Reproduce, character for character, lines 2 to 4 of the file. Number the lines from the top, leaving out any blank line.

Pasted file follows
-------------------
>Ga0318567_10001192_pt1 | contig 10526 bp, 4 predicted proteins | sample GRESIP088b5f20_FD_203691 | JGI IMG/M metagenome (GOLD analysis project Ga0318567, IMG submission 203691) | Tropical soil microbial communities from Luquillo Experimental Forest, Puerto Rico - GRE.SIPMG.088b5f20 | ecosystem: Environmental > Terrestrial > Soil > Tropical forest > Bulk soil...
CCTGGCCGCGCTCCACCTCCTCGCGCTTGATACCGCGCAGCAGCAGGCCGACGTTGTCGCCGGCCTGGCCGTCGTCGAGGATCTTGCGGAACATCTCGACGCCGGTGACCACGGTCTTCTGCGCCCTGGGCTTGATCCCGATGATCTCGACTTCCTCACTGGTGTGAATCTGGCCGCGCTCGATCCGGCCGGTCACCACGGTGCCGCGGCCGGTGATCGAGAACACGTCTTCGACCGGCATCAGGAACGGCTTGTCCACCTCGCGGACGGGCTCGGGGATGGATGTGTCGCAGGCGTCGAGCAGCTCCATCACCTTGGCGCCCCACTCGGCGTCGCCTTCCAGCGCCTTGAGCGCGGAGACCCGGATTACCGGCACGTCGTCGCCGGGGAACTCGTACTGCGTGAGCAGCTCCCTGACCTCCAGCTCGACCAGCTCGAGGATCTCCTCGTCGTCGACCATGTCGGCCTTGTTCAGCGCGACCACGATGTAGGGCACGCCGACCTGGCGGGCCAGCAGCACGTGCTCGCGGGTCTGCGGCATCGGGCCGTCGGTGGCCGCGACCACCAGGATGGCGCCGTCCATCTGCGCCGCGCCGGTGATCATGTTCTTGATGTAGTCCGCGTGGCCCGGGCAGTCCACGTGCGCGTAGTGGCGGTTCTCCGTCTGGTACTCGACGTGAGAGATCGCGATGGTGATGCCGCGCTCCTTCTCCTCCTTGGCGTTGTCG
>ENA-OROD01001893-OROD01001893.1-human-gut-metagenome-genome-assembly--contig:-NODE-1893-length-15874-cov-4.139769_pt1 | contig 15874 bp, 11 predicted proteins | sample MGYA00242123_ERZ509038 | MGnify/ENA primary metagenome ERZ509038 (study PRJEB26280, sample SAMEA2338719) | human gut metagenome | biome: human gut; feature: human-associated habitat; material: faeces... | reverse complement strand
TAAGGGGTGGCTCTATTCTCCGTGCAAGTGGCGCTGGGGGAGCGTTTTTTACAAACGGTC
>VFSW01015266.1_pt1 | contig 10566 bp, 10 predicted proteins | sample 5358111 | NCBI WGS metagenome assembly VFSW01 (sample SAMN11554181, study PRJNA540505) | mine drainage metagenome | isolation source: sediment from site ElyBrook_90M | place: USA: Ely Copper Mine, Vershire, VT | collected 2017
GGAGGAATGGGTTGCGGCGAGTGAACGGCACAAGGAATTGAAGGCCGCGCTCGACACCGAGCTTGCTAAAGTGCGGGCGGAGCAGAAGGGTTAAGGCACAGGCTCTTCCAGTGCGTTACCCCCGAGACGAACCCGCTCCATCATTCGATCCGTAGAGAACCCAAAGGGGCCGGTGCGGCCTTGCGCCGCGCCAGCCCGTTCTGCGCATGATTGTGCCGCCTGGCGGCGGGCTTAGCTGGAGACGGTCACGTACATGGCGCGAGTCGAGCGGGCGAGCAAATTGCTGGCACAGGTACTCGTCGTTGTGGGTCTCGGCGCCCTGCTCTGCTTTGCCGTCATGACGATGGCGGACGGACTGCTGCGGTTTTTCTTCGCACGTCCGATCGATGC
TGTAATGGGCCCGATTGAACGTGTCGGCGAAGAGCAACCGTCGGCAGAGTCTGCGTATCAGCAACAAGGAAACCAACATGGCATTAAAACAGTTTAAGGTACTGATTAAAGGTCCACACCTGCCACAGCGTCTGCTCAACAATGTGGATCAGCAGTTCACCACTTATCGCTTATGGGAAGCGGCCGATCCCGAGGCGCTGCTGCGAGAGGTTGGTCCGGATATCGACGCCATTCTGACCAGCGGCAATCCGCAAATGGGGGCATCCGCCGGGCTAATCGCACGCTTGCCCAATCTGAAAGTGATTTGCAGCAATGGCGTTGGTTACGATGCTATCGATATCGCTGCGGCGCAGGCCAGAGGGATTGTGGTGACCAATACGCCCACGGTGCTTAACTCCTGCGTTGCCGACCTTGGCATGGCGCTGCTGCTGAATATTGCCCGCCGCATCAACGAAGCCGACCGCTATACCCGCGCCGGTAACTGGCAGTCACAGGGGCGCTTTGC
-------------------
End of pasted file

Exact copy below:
CCTGGCCGCGCTCCACCTCCTCGCGCTTGATACCGCGCAGCAGCAGGCCGACGTTGTCGCCGGCCTGGCCGTCGTCGAGGATCTTGCGGAACATCTCGACGCCGGTGACCACGGTCTTCTGCGCCCTGGGCTTGATCCCGATGATCTCGACTTCCTCACTGGTGTGAATCTGGCCGCGCTCGATCCGGCCGGTCACCACGGTGCCGCGGCCGGTGATCGAGAACACGTCTTCGACCGGCATCAGGAACGGCTTGTCCACCTCGCGGACGGGCTCGGGGATGGATGTGTCGCAGGCGTCGAGCAGCTCCATCACCTTGGCGCCCCACTCGGCGTCGCCTTCCAGCGCCTTGAGCGCGGAGACCCGGATTACCGGCACGTCGTCGCCGGGGAACTCGTACTGCGTGAGCAGCTCCCTGACCTCCAGCTCGACCAGCTCGAGGATCTCCTCGTCGTCGACCATGTCGGCCTTGTTCAGCGCGACCACGATGTAGGGCACGCCGACCTGGCGGGCCAGCAGCACGTGCTCGCGGGTCTGCGGCATCGGGCCGTCGGTGGCCGCGACCACCAGGATGGCGCCGTCCATCTGCGCCGCGCCGGTGATCATGTTCTTGATGTAGTCCGCGTGGCCCGGGCAGTCCACGTGCGCGTAGTGGCGGTTCTCCGTCTGGTACTCGACGTGAGAGATCGCGATGGTGATGCCGCGCTCCTTCTCCTCCTTGGCGTTGTCG
>ENA-OROD01001893-OROD01001893.1-human-gut-metagenome-genome-assembly--contig:-NODE-1893-length-15874-cov-4.139769_pt1 | contig 15874 bp, 11 predicted proteins | sample MGYA00242123_ERZ509038 | MGnify/ENA primary metagenome ERZ509038 (study PRJEB26280, sample SAMEA2338719) | human gut metagenome | biome: human gut; feature: human-associated habitat; material: faeces... | reverse complement strand
TAAGGGGTGGCTCTATTCTCCGTGCAAGTGGCGCTGGGGGAGCGTTTTTTACAAACGGTC